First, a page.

As key world and regional players gear up to meet in Istanbul to push forward a Washington-backed regional integration plan for an ‘economically stable Afghanistan’, Pakistan stands at a crossroads. The question Islamabad is grappling with is whether it’s time to become a partner, or whether it should maintain its historical position – keep India away from resource-rich Central Asia.
As part of a broader economic integration strategy, Washington is selling the “New Silk Roads” concept- a network of roads and rails to connect Far East Asia and South Asia with Central Asia and then the West.
Leaders from 12 nations are to meet in Istanbul on November 2 with the stated objective of persuading regional players to commit to a stable and independent Afghanistan and to discuss regional economic cooperation. Afghanistan, Pakistan, India, Iran, Turkmenistan, Tajikistan, Kyrgyzstan, Saudi Arabia, Turkey, UAE, USA and United Kingdom are to attend.
Political pundits have termed the Istanbul Conference a prelude to the Bonn Conference, where delegations from 90 countries are expected to formulate a practical roadmap for 2014 – the year the US has said it will withdraw troops from Afghanistan.
Defence, economic and geostrategic experts say the broader objective of the strategy is to consolidate gains made in Afghanistan and strengthen the US grip on Central Asian resources to be used either by Americans or preferred partners like India. One of the objectives is to create hurdles in energy-hungry China’s bid to get unrestricted access to Central Asian resources, they add. Pakistan is now left with the choice of either aligning themselves more closely with China, or preferring to work with the New Silk Roads as the dichotomy grows stronger.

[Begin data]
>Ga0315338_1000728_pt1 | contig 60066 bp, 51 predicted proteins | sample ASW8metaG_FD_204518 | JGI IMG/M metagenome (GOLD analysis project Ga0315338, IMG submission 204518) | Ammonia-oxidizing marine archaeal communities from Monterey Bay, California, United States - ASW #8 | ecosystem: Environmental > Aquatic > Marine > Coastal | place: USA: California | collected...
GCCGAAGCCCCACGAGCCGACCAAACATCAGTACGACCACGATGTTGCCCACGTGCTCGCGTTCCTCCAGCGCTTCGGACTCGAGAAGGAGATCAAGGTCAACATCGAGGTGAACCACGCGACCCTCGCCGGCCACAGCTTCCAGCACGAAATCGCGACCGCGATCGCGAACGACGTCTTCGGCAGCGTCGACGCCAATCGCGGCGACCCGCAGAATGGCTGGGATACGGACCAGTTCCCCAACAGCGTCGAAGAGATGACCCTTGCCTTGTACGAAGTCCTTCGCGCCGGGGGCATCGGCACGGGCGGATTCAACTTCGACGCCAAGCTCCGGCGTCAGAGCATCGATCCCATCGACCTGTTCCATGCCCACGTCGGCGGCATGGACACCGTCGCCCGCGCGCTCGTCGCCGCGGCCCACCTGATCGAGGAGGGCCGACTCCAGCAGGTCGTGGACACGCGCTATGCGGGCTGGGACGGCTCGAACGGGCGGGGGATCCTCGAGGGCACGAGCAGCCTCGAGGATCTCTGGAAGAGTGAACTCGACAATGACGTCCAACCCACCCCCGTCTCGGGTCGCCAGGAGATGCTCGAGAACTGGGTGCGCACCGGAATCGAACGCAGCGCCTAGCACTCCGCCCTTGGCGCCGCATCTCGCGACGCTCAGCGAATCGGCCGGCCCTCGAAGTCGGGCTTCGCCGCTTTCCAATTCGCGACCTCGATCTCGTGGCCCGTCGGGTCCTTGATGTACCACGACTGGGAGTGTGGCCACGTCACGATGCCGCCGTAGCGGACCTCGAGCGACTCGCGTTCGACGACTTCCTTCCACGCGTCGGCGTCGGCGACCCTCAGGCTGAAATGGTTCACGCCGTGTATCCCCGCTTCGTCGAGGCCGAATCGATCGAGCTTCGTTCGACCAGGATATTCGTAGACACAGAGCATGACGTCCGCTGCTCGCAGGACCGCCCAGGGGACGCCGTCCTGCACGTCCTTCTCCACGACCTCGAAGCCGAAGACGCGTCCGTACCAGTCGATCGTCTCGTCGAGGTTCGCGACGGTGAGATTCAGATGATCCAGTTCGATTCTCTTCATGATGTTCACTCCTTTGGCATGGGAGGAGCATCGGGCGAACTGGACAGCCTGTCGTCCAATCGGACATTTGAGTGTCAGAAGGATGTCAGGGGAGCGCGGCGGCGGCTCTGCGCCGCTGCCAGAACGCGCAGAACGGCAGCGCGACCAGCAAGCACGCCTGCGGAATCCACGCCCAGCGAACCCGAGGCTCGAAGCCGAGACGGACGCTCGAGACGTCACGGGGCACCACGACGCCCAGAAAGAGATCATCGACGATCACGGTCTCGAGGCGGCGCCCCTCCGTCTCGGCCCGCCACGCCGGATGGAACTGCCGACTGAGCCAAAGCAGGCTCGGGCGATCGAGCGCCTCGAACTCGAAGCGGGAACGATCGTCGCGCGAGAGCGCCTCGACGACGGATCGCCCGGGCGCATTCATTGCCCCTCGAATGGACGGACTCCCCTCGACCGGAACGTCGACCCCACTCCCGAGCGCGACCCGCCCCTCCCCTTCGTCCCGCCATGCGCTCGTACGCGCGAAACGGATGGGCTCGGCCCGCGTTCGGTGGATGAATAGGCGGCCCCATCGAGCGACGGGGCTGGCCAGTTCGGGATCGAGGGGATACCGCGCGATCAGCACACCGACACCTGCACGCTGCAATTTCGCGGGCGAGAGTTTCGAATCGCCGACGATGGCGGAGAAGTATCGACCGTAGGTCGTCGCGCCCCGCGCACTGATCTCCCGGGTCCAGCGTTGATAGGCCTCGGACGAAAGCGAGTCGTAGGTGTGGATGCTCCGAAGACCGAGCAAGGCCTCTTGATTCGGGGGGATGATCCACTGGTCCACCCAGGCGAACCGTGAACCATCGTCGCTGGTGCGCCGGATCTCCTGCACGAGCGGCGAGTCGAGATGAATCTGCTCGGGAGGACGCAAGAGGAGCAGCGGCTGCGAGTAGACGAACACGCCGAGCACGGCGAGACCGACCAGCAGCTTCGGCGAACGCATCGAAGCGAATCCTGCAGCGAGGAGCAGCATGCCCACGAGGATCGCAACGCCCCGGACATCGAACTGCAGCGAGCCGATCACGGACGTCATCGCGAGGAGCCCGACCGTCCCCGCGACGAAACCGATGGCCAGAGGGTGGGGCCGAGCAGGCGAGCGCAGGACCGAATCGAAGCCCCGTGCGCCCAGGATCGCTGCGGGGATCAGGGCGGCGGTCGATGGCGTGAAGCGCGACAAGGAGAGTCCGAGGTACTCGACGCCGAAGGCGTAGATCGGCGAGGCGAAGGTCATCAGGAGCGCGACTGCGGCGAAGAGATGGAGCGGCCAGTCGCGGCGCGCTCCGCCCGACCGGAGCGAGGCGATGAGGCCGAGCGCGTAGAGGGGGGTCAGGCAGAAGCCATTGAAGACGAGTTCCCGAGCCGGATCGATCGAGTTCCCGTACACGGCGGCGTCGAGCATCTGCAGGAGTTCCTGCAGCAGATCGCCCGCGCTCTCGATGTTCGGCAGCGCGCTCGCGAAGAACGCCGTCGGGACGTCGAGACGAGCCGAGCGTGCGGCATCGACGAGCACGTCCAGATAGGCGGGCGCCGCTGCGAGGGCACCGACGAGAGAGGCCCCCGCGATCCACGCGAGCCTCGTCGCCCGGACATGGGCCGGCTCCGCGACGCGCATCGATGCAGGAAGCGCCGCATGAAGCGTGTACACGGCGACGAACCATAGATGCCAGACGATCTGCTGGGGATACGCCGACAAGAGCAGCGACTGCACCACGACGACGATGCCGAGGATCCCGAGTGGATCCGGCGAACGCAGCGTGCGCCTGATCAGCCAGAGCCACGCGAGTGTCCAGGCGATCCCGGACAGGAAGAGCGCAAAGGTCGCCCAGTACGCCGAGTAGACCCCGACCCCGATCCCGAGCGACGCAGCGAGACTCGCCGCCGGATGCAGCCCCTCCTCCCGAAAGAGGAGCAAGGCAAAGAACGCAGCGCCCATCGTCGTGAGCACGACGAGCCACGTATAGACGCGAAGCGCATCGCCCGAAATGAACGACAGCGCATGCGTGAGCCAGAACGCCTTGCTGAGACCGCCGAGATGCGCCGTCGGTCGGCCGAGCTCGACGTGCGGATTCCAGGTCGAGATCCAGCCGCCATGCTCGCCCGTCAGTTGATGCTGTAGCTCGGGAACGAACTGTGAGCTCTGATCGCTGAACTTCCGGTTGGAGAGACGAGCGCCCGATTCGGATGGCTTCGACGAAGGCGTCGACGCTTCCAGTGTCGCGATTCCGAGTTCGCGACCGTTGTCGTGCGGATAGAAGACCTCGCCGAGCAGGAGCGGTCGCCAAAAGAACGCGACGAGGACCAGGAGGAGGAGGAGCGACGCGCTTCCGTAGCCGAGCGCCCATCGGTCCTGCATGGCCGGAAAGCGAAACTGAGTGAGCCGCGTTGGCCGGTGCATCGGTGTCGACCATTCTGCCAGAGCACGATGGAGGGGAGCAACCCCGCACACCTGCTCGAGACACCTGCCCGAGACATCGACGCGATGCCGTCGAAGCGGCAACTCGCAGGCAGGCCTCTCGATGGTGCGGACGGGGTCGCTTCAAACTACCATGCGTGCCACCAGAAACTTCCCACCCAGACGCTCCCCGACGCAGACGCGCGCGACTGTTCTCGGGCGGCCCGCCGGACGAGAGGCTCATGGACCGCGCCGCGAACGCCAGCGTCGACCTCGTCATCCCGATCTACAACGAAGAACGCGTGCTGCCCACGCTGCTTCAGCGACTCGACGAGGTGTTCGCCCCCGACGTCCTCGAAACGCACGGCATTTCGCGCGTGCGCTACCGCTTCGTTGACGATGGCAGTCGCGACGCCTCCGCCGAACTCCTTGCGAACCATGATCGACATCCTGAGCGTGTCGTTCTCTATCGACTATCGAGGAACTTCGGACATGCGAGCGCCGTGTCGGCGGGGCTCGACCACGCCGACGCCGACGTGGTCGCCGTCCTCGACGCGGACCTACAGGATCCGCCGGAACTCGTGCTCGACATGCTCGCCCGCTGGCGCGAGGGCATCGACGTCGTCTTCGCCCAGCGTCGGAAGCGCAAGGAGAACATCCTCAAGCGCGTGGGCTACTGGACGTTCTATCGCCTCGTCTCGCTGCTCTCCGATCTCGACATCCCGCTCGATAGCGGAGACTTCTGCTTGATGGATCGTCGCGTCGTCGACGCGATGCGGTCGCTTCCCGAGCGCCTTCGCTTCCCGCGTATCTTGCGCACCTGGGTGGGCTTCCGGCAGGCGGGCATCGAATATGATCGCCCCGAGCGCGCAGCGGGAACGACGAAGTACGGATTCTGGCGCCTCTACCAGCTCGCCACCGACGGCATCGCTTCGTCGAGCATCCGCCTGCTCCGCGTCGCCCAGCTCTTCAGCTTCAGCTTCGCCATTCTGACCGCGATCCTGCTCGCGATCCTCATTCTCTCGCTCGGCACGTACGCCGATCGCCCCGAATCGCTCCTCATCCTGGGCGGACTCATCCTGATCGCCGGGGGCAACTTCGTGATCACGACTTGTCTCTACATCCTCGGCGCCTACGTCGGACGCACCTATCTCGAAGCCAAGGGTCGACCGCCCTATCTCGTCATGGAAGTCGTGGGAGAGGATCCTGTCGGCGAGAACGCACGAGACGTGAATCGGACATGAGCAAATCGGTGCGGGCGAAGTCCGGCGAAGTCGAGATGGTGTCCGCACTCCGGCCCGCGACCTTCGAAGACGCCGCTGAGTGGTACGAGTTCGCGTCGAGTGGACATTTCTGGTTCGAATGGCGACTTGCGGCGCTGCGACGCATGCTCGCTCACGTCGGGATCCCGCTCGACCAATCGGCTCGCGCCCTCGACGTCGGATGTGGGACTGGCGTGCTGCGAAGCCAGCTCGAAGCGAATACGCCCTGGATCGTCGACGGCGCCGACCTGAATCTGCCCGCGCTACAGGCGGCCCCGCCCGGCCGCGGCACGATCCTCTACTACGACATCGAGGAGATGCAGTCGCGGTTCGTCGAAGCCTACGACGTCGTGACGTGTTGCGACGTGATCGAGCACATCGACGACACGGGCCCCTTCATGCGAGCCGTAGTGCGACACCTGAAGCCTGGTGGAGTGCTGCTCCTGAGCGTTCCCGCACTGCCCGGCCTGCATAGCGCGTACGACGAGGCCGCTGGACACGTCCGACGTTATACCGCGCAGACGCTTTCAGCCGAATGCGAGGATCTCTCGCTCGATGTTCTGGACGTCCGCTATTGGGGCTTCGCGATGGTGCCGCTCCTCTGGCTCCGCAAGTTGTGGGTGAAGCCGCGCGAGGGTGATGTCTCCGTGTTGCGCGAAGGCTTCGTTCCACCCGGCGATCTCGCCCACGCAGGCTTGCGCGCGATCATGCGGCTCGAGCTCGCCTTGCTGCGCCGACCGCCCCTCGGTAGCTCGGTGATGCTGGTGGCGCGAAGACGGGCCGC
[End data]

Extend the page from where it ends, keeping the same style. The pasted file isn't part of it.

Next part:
According to the United States Institute of Peace, a Congress-funded think tank, there are hopes that the New Silk Roads concept of an integrated trade and transportation network through Afghanistan can bring regional players and interlocutors together and attract new sources of investment.
Long time coming
A senior government functionary said that the US has been working on the proposal for a longer time. He said that the reorganisation of the US State Department in 2004 when it merged its Central Asia and South Asia desks was an important step towards this direction. Robin Raphael, former US ambassador to Pakistan on civilian assistance, has been assigned the New Silk Roads project.
“Americans want to consolidate gains in Afghanistan whether Pakistan readily becomes partner to the new concept or not,” said Tanvir Ahmed Khan, former secretary of foreign affairs. On the other hand, Washington will be displeased if Pakistan refuses to give India access to Afghanistan, fearing the possibility of an alternative India-Iran nexus, envisaged by New Delhi as the “North silk route”. Khan maintains that it would be in Pakistan’s interest to become partner in any regional arrangement, better sooner than later.
A senior official of the foreign office, however, took a cautious line on whether Islamabad would support the initiative. Without commenting on the New Silk Roads, the official said: “Regional connectivity is a centuries-old concept and Pakistan would appreciate any effort towards that objective”.
Another official said that Pakistan wanted a greater role in economic development of Afghanistan, and did not want caught in the uncomfortable position of being isolated while sandwiched between India and Afghanistan.
But for the US, he added, the New Silk Roads is an integral part of a three-pronged strategy designed to exit and integrate post-US Afghanistan with the rest of the region. Keeping this in mind, Pakistan will have to mend its ways and make up its mind in the next two years, he said.
Former foreign minister Shah Mahmood Qureshi also spoke on the matter hesitantly, saying “Pakistan will have to see both the advantages and disadvantages of becoming a partner in the New Silk Roads concept,” he added.
Pros and cons
The obvious advantage is that regional economic integration would bring economic benefits – but then, there’s the issue of Indian involvement and New Delhi’s subsequent access to Central Asia, he added. Qureshi said that the Afghanistan Pakistan Transit Trade Agreement was signed on the condition of excluding India from the treaty. However, Tanvir Khan said Pakistan will ultimately have to give India access. He was of the view that eventually, even China will have to be taken on board.
Published in The Express Tribune, October 28th, 2011.